Skip to comments.What is the Difference Between Muamar Qaddafi and Abraham Lincoln?
Posted on 03/20/2011 6:47:46 AM PDT by ml/nj
Just wondering what people might have to say about this.
Both would say they tried to preserve their union. Both employed military might to do so and killed lots of their own citizens.
Nice try, bosco. It’s your pal Little Pharma who is doing the judging, I am simply asking him if his judgement extends to Washington and Jefferson.
Maybe you can explain how or why Washington and Jefferson are exempt, if they are.
“OTOH, I suspect God has given his judgment on those gentlemen. “
As in the Epistle to Philemon? What was the advice there concerning Onesimus?
He didn't have him over for Christmas punch in 1865. Nascent abolitionist sentiment was fairly widespread in the South by 1860. Not dominant, not nearly a plurality, but the snowball had begun to roll down the hill.
The real unasked question in all this is where did antislavery sentiment come from? The answer was British social Christianity, the origin of Methodism, the Salvation Army, temperance and abolitionism. The British sent warships to disrupt the slave trade out of religous sentiment, not for imperial or commercial gain. That slavery was immoral, "wrong", had never been so strongly espoused or defended as in Victorian England and New England.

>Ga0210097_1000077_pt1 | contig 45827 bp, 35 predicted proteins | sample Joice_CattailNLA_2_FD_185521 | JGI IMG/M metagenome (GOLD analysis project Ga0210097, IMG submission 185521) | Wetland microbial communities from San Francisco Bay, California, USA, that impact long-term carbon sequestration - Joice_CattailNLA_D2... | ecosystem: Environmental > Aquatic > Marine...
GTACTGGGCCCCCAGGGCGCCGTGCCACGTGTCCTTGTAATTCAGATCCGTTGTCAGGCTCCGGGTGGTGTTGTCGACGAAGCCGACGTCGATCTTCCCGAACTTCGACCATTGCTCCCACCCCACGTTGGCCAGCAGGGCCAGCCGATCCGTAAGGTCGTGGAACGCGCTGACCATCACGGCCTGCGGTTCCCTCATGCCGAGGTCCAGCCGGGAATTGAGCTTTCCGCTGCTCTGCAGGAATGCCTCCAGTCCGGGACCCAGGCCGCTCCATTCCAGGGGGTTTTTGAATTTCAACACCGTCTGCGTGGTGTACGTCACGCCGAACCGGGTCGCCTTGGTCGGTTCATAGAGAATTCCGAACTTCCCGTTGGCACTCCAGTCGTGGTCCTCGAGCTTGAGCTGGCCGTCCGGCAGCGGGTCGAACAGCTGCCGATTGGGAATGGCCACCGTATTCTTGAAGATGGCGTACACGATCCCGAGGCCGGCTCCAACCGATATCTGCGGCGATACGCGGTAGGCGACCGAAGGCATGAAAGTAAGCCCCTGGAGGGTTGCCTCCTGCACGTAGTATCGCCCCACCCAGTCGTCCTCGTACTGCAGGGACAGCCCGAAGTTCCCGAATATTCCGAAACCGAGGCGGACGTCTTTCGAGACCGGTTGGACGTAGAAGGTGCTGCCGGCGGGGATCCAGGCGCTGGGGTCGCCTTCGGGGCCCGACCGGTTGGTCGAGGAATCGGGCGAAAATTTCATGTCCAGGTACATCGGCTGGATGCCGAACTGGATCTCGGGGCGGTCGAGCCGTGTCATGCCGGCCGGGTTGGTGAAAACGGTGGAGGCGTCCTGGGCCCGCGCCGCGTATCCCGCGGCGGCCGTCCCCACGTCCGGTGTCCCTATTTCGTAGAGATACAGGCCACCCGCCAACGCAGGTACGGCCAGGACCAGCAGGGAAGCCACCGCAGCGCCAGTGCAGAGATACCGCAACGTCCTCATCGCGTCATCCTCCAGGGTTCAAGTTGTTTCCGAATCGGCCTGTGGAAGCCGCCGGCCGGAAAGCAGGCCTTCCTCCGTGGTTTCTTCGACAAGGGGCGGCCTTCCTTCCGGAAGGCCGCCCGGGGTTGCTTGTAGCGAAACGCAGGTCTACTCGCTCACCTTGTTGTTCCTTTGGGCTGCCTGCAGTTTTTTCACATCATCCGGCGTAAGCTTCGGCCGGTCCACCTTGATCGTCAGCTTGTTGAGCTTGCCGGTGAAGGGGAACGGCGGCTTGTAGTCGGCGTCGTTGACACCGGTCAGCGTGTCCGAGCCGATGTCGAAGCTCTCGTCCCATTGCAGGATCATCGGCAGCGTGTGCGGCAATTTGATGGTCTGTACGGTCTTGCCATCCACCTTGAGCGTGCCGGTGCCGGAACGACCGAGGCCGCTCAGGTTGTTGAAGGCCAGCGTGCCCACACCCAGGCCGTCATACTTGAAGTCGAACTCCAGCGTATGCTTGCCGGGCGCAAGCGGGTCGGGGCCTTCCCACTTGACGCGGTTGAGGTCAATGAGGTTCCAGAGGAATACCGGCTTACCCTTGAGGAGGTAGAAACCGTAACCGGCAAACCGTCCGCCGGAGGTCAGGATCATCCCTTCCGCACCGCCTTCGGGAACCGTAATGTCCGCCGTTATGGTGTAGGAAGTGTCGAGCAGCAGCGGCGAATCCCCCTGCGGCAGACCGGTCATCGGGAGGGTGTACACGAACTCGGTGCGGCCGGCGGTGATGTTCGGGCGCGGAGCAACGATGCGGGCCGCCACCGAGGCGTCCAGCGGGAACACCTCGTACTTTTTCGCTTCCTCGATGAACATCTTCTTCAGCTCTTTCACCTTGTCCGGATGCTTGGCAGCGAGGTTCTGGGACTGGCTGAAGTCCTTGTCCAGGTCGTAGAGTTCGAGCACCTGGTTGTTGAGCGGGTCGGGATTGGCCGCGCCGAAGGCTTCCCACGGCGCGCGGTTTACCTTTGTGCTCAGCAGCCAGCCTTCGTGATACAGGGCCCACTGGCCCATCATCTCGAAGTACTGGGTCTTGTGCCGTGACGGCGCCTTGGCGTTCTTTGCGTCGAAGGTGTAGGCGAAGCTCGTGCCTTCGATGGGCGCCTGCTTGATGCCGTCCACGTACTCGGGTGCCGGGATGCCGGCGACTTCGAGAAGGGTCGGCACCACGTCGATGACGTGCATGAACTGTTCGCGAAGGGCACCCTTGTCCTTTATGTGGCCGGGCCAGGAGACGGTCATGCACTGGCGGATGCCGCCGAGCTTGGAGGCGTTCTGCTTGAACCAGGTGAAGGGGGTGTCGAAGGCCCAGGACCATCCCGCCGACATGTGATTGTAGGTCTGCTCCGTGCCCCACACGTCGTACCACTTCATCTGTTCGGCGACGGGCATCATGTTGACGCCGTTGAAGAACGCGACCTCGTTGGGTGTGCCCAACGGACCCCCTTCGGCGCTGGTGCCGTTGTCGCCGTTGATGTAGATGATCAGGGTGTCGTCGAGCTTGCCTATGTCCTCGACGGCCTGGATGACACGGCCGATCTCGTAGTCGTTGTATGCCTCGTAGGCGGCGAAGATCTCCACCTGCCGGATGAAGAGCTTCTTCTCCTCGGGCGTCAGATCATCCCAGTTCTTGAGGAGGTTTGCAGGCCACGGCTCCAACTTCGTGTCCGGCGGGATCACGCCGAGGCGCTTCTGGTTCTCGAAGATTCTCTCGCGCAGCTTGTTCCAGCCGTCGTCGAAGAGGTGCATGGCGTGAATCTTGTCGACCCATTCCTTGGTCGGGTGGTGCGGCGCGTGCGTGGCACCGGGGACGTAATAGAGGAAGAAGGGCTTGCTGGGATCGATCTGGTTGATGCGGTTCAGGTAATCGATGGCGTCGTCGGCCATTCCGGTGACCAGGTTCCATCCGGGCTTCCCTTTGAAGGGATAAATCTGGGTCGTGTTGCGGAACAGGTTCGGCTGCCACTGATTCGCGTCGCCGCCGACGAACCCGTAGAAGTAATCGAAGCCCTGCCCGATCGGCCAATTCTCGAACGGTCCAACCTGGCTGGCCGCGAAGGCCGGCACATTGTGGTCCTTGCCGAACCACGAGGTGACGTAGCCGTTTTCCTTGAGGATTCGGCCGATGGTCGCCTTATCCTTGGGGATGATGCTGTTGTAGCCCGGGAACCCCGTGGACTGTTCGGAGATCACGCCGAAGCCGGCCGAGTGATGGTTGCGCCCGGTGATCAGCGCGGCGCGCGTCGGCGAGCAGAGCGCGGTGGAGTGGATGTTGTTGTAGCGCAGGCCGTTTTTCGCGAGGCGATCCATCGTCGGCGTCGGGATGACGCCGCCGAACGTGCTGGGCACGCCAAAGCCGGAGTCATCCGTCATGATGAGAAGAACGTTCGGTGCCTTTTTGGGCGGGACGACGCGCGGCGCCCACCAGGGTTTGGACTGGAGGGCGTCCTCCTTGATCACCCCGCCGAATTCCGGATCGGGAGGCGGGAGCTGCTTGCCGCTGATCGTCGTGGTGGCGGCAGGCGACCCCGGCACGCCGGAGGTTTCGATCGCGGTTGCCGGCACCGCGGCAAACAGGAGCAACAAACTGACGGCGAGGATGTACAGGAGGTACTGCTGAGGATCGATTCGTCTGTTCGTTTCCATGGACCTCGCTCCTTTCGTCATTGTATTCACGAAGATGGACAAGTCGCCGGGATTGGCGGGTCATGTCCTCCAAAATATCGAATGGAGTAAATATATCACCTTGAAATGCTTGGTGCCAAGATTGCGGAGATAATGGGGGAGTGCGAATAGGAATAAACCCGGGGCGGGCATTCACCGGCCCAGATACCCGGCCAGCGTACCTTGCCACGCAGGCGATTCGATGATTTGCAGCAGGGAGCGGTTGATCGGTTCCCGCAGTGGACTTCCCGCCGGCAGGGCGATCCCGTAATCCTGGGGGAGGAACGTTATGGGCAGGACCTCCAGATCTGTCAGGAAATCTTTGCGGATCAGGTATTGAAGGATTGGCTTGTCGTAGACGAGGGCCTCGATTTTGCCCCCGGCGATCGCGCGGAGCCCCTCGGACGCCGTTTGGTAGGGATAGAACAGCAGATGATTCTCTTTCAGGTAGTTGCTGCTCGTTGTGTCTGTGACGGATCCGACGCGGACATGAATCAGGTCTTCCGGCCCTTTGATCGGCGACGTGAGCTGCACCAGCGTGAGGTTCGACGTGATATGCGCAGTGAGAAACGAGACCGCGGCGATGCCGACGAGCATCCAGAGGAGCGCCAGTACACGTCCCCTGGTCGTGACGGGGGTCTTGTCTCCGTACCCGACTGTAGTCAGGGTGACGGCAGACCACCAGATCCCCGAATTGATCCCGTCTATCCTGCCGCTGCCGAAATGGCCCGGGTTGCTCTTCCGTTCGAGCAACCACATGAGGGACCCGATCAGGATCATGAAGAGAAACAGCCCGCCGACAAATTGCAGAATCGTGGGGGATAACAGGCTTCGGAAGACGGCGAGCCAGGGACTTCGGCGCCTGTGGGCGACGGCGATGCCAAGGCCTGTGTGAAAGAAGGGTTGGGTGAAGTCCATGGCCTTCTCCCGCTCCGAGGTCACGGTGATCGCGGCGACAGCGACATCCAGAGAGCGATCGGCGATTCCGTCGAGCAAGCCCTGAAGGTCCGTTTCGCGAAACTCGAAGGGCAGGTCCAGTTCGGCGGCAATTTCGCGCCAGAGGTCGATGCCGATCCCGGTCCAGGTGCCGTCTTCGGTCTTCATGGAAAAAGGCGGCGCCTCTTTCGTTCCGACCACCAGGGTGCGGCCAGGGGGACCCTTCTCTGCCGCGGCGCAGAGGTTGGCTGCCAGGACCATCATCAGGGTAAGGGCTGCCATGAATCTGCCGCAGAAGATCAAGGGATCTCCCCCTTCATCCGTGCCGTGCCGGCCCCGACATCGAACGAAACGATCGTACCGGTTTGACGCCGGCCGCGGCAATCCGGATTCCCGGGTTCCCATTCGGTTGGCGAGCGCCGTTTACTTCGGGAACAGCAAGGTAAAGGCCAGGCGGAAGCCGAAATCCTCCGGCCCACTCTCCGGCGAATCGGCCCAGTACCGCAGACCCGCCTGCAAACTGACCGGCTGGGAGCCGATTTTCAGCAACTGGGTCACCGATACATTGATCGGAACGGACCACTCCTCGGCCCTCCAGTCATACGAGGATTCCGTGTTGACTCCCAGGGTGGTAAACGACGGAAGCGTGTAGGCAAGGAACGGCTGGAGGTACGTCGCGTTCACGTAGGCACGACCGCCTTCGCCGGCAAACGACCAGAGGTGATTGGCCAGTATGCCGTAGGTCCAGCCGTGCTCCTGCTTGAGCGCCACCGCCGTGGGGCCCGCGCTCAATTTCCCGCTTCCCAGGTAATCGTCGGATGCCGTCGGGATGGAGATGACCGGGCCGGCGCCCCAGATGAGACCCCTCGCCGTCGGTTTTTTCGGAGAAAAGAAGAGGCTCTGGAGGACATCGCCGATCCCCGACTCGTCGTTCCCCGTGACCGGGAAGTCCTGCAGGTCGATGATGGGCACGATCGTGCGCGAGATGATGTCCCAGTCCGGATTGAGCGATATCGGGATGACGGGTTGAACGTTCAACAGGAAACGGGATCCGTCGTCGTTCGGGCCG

Your question reminds me of the same logic used by the left-wing when they continually asked: if we attacked Saddam Hussein then why not every other dictatorship? Why not Saudia Arabia? etc...
As long as you make an argument for some similarity that you percieve then you will just argue the point until exhuastion in order to not be wrong.
Lincoln was elected and was sworn an oath to protect the United States Constitution from ALL enemies both foreign and domestic.
The Confederates were determined to defy the Constitution and disregard it. They also attacked the United States forces as well.
It is amazing that some on FR here continue to want to argue for the unilateral right to secession. Yet they have done nothing to try rto have the Constitution amended to say such in all of this time. Instead they just rebel rause such as this thread does.